Edinburgh's Robbie Fruean takes injuries in stride after heart scares

New Edinburgh signing Robbie Fruean insisted yesterday that his history of heart trouble had no effect on his mindset beyond an intense gratitude that he is still able to play rugby at the highest level.

Robbie Fruean met with the media yesterday and chatted about his debut try against Dragons on Friday night. Picture: SNS/SRU.

The 29-year-old New Zealand-born centre was new coach Richard Cockerill’s marquee summer signing and the former Bath and Crusaders centre marked his debut with the bonus-point clinching try in Friday’s 35-18 win over the Dragons at Myreside.

The rising star had not long been crowned world under-19 player of the year when he was struck by rheumatic fever in 2007 and, aged 19, had two open heart surgeries.

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The condition is an inflammatory disease that can damage the heart and is caused by an adverse reaction to a strep throat infection.

Fruean recovered to star as a youngster for the mighty Crusaders in Super Rugby, playing alongside All Blacks legends such as former skipper Richie McCaw, pictured, and legendary stand-off Dan Carter, not to mention forming a fruitful midfield partnership with the great Sonny Bill Williams.

Fruean arrived in Scotland after an injury-hit spell at Bath and, having come through a stringent medical, he is able to shrug off the recent setbacks 
to his career and focus on the bigger picture.

“Yeah, it’s been pretty tough,” he said of his time in England’s west country from where he headed north with a patellar tendon issue in his knee, which delayed his first appearance in an Edinburgh jersey until last Friday.

“But because of the fact I’ve been through two heart surgeries and two minor surgeries, since 2013 it’s just been a case of injuries. Coming back from a heart surgery, it seems so minor when you’re breaking your forearm or ripping your pec. You go from something life-threatening to just breaking something.

“I’m used to dealing with it. It has been tough mentally at times, wondering whether I’d continue on and keep putting my body through this. I’ve got a little one now, so I’m starting to realise the importance of being able to run around with her, dance with her at home, make her cheer up and things like that.

“I am starting to realise that, and that’s why I’m 
taking care of my body a little bit more now, and just making sure that whenever the trainers are telling me I can train, I’ll train, and not trying to push it.”

Fruean is delighted to be enjoying a new adventure in a career which could easily have been over before it began. He says he is loving Edinburgh, preferring to explore on foot, citing the traffic headaches which will be well known to locals. Bath director of rugby Todd Blackadder, the ex-All Black and former Edinburgh player and coach, told him to “bring a jacket” but he said the “four seasons in one day” joys of the Scottish capital simply reminded him of home.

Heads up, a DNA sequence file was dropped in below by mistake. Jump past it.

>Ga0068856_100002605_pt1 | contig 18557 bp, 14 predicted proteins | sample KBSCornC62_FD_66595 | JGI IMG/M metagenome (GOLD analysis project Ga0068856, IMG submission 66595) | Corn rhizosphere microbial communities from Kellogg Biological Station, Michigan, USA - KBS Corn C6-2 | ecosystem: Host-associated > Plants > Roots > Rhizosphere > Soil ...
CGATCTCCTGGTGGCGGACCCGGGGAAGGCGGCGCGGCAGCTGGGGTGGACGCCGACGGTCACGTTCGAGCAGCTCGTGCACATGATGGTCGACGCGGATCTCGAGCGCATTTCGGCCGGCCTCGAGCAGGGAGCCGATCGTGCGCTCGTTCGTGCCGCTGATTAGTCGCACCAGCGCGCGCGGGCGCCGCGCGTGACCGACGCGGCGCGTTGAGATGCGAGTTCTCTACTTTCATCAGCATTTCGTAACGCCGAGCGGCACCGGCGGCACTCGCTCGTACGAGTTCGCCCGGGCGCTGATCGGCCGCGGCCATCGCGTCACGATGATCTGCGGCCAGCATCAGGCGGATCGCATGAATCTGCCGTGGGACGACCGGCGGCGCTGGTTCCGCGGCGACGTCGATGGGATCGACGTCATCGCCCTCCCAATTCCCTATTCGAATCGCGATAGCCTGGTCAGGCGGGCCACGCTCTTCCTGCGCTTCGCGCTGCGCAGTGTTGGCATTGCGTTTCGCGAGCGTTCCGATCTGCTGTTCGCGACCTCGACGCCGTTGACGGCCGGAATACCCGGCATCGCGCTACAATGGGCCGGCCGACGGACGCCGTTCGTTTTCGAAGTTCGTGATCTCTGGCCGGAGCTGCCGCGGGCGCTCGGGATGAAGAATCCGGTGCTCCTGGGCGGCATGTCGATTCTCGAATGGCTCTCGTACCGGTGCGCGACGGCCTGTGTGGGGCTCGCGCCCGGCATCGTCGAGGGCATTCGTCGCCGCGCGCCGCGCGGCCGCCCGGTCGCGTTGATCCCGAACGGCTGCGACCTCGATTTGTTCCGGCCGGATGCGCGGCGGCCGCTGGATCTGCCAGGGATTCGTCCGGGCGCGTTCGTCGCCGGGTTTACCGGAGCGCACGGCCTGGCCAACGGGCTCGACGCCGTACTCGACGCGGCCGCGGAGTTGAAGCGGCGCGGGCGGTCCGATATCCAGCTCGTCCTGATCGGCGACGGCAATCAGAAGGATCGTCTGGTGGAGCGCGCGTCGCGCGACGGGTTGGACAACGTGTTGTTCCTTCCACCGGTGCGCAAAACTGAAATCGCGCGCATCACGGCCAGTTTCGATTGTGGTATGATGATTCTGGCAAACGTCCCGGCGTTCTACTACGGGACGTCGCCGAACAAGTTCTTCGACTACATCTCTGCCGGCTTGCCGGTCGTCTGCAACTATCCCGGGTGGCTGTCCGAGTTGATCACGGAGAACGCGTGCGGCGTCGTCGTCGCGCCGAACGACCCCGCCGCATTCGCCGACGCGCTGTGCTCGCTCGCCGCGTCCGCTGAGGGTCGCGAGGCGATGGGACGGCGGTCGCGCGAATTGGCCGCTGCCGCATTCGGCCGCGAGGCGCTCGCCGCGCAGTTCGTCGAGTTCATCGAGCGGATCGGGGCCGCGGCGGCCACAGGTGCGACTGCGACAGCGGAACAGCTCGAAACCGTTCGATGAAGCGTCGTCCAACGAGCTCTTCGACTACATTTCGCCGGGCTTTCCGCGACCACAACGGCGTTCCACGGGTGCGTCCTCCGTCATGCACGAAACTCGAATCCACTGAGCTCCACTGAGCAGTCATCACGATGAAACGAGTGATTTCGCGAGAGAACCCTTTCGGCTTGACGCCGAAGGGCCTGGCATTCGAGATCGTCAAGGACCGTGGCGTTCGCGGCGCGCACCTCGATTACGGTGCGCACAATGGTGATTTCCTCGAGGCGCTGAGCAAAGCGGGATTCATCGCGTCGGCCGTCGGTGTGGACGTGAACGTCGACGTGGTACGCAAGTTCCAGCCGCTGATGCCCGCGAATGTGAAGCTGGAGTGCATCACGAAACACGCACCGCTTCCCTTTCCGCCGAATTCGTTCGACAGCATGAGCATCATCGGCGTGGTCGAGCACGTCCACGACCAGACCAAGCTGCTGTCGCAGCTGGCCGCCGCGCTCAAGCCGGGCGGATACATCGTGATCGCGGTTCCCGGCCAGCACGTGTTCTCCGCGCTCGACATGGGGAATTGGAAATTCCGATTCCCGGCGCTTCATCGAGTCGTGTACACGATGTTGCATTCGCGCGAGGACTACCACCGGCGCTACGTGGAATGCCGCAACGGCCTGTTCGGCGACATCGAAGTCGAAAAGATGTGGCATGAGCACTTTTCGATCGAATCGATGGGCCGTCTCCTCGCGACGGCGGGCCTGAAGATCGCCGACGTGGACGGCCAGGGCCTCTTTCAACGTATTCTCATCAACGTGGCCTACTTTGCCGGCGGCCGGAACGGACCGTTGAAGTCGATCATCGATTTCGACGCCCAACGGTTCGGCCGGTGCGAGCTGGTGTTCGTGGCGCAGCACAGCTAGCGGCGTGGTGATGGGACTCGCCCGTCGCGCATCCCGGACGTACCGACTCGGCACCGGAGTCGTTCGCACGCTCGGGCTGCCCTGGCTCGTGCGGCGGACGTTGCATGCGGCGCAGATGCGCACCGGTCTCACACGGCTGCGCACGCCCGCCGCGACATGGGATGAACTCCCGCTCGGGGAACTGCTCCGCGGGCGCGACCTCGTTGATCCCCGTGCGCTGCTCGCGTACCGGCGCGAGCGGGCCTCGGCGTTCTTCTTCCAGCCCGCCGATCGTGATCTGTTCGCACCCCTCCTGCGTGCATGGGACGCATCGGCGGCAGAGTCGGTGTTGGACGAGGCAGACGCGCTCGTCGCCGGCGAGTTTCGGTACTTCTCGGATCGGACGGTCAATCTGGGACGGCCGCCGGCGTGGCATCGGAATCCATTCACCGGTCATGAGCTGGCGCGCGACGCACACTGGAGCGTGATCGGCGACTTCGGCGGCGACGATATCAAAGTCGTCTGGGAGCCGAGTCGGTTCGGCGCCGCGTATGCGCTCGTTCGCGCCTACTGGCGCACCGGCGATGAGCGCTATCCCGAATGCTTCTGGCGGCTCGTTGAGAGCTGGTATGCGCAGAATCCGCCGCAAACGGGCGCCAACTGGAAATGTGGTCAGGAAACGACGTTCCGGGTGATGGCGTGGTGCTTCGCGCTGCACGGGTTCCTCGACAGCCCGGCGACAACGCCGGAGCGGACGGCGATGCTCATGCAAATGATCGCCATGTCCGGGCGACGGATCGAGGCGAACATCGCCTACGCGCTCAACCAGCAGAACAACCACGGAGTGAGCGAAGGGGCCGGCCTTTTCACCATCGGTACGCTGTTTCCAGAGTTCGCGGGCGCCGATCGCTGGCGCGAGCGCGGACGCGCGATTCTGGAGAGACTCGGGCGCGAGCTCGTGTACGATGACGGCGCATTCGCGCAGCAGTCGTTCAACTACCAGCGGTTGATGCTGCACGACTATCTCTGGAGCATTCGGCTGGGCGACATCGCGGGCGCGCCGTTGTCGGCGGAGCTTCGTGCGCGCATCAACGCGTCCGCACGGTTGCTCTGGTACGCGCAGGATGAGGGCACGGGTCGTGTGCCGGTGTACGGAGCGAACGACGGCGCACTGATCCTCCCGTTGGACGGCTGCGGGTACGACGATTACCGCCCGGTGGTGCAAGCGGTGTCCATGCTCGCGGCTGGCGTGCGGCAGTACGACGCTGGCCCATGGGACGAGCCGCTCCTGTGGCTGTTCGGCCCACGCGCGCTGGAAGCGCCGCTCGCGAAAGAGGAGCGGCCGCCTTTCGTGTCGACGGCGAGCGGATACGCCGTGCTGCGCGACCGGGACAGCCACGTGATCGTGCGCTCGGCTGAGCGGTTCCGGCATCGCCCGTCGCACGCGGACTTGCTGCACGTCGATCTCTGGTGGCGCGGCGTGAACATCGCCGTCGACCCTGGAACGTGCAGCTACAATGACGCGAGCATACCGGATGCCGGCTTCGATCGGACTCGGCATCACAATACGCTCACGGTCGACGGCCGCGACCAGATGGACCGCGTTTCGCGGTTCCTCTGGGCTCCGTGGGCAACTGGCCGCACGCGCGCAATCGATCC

“It is definitely great to still be involved [in rugby],” he said. “I have a couple of friends who have heart conditions very similar to mine. They have had to stop playing rugby simply because of circumstances. For myself I appreciate being able to be involved in rugby at a high level every day. I never take it for granted so it is cool.”

Fruean is the first to admit that his debut was far from perfect. There were a few fumbles but also enough flashes of class at inside centre to suggest that he could be a key man as the season unfolds. A head knock to Chris Dean meant the debutant played an unexpected full 80 minutes and struck late on for a maiden try.

“It was a nice moment. I had a bit of a shaky start but to finish it off with a try was awesome,” he said. “On Friday I was a little bit nervous, and I think I let the nerves get the best of me. Even though I’ve had ten years in the game, I still get nervous. Whether it’s my first game 
or my 50th game, I still get nervous every time.”

Edinburgh will aim to make it three successive Guinness Pro14 wins at home to Treviso on Friday and Fruean said that, although he was a new boy to the club, he was embracing a senior role within the squad.

“I was part of the Crusaders, and coming through I was one of the young guys,” he said. “I was playing with some big names there, like Richie McCaw and Dan Carter.

“Whereas coming over here I want to put my hand up every week and be available, but then I’m not the young guy any more. I’m the more experienced guy that’s trying to help the young guys coming through.”